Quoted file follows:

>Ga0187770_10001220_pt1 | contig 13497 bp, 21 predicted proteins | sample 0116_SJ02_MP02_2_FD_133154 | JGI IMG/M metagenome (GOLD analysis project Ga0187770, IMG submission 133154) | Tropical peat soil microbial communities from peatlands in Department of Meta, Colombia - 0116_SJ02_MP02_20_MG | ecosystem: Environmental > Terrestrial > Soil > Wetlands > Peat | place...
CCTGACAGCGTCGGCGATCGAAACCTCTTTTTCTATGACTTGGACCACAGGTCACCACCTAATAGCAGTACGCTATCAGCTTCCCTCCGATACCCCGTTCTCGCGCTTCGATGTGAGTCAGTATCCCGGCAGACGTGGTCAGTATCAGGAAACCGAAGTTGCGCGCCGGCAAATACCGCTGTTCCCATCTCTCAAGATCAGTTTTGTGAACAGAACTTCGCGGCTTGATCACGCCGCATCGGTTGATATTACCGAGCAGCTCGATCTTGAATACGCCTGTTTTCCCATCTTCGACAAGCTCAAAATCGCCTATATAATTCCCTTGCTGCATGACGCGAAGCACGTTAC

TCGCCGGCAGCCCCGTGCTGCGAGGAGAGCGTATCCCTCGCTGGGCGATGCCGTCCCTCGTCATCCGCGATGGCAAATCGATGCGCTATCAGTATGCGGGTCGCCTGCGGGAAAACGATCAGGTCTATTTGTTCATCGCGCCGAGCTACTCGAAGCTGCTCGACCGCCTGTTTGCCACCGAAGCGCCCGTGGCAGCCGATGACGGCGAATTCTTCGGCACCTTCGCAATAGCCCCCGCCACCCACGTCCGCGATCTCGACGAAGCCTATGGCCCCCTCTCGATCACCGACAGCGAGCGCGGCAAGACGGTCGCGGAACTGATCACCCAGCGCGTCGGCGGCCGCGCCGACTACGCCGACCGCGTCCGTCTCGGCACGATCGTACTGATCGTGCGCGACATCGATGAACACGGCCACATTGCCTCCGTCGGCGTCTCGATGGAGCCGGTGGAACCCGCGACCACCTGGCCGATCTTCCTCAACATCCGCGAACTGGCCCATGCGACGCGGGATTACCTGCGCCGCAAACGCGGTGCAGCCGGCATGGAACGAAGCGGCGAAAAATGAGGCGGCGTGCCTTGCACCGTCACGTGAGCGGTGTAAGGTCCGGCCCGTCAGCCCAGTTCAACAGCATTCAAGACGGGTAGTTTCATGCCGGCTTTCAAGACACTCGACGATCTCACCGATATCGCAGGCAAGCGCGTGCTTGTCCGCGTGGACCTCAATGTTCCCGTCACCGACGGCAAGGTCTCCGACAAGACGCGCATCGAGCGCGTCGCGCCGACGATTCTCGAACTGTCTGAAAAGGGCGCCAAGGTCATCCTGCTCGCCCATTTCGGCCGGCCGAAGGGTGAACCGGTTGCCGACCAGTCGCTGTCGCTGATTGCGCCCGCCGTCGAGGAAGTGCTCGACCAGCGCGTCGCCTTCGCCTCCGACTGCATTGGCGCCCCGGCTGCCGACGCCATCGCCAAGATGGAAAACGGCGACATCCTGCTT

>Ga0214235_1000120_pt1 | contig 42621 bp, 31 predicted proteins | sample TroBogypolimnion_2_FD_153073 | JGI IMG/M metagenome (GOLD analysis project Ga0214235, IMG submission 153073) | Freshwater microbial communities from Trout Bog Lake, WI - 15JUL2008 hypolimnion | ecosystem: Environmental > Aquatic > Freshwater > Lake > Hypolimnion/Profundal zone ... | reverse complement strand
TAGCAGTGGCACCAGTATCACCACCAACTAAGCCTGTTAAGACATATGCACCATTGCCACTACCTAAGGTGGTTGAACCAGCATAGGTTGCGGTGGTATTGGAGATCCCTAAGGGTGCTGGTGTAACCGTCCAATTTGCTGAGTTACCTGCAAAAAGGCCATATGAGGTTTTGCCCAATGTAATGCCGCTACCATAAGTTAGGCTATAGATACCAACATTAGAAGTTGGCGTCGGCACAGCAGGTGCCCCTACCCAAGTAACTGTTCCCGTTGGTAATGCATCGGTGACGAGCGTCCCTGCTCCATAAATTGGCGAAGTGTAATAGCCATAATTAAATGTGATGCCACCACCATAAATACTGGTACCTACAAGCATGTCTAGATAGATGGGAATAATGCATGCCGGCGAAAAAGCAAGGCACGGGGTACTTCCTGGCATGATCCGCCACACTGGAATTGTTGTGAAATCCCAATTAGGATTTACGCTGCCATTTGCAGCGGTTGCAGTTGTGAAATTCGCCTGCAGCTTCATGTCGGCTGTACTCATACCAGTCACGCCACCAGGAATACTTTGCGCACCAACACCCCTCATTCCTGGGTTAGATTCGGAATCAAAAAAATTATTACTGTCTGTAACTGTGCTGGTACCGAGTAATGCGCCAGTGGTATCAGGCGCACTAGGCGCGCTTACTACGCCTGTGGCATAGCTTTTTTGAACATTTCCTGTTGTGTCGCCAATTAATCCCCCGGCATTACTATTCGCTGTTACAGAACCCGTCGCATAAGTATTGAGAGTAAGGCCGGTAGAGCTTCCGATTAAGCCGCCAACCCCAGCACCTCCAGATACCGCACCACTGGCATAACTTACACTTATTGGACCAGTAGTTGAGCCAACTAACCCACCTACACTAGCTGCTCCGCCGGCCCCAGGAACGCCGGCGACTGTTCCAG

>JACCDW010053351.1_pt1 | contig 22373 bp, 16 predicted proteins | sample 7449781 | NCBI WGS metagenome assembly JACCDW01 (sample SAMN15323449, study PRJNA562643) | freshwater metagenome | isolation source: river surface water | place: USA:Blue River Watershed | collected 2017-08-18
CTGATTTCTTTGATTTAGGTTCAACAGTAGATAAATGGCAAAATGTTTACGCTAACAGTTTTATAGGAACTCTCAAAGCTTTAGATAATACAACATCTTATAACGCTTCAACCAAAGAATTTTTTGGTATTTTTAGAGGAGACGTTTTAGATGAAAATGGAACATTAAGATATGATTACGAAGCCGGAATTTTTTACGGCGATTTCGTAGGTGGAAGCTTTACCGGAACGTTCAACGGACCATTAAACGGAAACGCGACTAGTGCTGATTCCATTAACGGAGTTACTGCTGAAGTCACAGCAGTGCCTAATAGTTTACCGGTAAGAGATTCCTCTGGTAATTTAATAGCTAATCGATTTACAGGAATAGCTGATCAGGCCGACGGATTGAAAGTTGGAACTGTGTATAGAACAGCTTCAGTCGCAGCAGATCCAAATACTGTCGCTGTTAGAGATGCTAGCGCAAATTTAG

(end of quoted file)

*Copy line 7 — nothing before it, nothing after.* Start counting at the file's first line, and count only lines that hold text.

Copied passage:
CTGATTTCTTTGATTTAGGTTCAACAGTAGATAAATGGCAAAATGTTTACGCTAACAGTTTTATAGGAACTCTCAAAGCTTTAGATAATACAACATCTTATAACGCTTCAACCAAAGAATTTTTTGGTATTTTTAGAGGAGACGTTTTAGATGAAAATGGAACATTAAGATATGATTACGAAGCCGGAATTTTTTACGGCGATTTCGTAGGTGGAAGCTTTACCGGAACGTTCAACGGACCATTAAACGGAAACGCGACTAGTGCTGATTCCATTAACGGAGTTACTGCTGAAGTCACAGCAGTGCCTAATAGTTTACCGGTAAGAGATTCCTCTGGTAATTTAATAGCTAATCGATTTACAGGAATAGCTGATCAGGCCGACGGATTGAAAGTTGGAACTGTGTATAGAACAGCTTCAGTCGCAGCAGATCCAAATACTGTCGCTGTTAGAGATGCTAGCGCAAATTTAG